…which are legion and hardly confined to the world of Macintosh, as any of my family or friends can attest. Nonetheless…
1. How does Steve Jobs’ announcement of Intel-based Macs in 2006 and 2007 do anything but “Osborne” the entire existing Mac product line? I’m not buying a Mac until it has Intel inside. Are you? (In fact, have you considered that your next “Mac” might be a Dell?)
2. Will the new Intel-based Macs run Microsoft Windows (XP, Longhorn or what have you)? Contrary to what I wrote last night, one would actually assume that the answer is yes. Apple would be nuts to keep you from running Microsoft’s bug-ridden, virus-plagued, electronic house of horrors. Because if you can run Longhorn on your “Mac” it means the reverse is true: You can run Tiger on your PC.
3. Is this the end of Apple Macintosh hardware development? Indeed, I think it is in the traditional sense. I pictured a Mac clone business restart like the previous Mac era of Power Computing, etc. But why re-invent the wheel? License Mac OS X to Dell, Gateway, etc. and be done with it. A clone market already exists. Henceforth I think Apple’s hardware division will be doing a lot of platform design work and licensing the results.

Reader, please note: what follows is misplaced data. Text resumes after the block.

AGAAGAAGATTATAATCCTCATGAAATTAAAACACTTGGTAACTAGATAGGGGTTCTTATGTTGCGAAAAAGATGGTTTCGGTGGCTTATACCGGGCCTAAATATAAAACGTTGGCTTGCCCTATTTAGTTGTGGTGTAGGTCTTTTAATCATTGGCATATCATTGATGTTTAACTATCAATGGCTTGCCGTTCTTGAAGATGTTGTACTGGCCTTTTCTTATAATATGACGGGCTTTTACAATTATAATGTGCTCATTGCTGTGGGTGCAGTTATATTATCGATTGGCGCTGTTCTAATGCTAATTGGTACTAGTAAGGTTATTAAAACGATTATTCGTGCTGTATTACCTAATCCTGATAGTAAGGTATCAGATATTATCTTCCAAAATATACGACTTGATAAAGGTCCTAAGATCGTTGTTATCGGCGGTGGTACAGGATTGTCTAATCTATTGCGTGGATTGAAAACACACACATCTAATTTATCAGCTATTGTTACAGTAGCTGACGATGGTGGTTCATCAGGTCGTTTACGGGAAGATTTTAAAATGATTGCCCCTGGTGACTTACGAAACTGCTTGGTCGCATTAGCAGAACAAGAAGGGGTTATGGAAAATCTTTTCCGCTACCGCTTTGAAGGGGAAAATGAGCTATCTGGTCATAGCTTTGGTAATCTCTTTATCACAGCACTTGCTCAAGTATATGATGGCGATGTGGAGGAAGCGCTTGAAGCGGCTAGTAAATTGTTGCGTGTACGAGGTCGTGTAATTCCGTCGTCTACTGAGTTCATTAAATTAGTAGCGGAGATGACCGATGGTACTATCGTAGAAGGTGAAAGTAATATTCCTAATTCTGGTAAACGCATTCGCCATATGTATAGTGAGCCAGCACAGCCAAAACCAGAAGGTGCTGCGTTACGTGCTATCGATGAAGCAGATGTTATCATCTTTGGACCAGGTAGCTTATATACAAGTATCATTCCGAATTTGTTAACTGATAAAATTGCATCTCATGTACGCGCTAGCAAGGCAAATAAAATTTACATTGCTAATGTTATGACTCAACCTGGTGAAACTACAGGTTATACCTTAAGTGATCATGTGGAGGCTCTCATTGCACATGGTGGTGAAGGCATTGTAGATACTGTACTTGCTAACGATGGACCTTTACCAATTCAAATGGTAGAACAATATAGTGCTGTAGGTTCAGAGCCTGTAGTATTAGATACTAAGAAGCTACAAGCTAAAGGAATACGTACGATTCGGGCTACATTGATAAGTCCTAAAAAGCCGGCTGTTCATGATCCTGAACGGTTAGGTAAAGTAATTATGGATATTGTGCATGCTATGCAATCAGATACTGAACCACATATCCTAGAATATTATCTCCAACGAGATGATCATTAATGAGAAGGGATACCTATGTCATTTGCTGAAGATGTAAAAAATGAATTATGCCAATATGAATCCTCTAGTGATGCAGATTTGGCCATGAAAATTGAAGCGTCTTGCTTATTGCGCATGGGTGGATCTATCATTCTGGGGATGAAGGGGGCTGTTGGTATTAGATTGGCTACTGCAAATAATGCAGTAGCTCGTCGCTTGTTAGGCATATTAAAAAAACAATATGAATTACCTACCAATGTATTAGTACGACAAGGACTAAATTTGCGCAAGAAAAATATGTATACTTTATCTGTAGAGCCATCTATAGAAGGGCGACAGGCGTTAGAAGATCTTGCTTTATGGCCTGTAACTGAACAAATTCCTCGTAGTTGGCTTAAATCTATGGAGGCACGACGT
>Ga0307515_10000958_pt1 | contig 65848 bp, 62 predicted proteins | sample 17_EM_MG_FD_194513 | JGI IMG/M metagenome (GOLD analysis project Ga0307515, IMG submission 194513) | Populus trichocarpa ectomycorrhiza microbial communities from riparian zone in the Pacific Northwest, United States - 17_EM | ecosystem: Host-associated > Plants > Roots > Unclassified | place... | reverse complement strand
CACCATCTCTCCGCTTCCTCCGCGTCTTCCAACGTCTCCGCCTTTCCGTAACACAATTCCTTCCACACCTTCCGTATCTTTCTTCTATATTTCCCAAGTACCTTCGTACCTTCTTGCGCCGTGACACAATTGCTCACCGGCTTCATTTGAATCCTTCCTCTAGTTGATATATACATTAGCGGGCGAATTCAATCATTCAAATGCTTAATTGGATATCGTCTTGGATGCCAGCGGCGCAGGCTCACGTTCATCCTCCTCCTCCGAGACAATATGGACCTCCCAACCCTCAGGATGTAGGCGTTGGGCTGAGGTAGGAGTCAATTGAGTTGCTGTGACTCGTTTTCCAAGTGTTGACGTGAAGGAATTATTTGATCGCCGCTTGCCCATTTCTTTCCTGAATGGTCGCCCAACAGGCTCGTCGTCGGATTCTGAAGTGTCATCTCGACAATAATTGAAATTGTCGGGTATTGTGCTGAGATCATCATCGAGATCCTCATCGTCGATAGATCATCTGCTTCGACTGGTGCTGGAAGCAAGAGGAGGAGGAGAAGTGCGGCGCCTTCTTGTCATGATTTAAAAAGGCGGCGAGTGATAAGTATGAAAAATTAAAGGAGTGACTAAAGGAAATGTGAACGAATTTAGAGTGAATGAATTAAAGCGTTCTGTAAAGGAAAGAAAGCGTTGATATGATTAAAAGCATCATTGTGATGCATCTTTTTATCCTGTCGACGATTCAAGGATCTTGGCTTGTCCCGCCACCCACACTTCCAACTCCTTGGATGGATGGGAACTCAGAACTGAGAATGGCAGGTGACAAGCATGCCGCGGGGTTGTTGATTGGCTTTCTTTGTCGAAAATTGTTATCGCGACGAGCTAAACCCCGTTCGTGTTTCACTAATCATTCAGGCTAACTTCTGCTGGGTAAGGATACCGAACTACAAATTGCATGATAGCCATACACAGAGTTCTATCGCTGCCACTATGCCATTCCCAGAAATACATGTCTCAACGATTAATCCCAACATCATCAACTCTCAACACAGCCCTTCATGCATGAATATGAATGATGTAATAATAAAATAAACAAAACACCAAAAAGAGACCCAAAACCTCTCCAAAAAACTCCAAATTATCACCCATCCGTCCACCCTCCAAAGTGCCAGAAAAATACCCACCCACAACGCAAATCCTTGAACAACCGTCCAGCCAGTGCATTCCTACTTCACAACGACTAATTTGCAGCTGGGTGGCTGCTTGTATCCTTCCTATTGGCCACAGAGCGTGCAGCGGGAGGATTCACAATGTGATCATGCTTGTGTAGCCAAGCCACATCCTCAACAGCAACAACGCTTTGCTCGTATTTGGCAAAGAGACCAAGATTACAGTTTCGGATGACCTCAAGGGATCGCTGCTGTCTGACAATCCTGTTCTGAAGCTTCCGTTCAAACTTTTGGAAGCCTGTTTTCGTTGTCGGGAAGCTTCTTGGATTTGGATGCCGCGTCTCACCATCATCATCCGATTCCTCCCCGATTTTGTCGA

4. Is this the most dangerous maneuver Apple’s ever made? I’d say yes, but the rewards if successful are substantial. Microsoft’s market capitalization is about $275 billion compared to Apple’s $31 billion. Becoming primarily a software company that also puts out small, successful gadgets (i.e., iPod) means substantially lower overhead and much higher profit margins. Especially if your hardware division is simply creating and licensing platform designs, not actually building, shipping, etc. a lot of costs disappear.
5. Is Apple nuts to so directly challenge Microsoft? I don’t think so, particularly having looked at the key financial statistics for both companies (Apple, Microsoft). Check out those profit margins, and then tell me it’s nuts to try to emulate what Microsoft has done. With Mac sales in the 2-3% range, what’s the loss ultimately? So you knife your hardware division. If you can license out your OS to almost 100% of the PC market and if it’s a better OS to begin with, profits should soar.
So this is either the beginning of the end or the end of the beginning. I think the latter.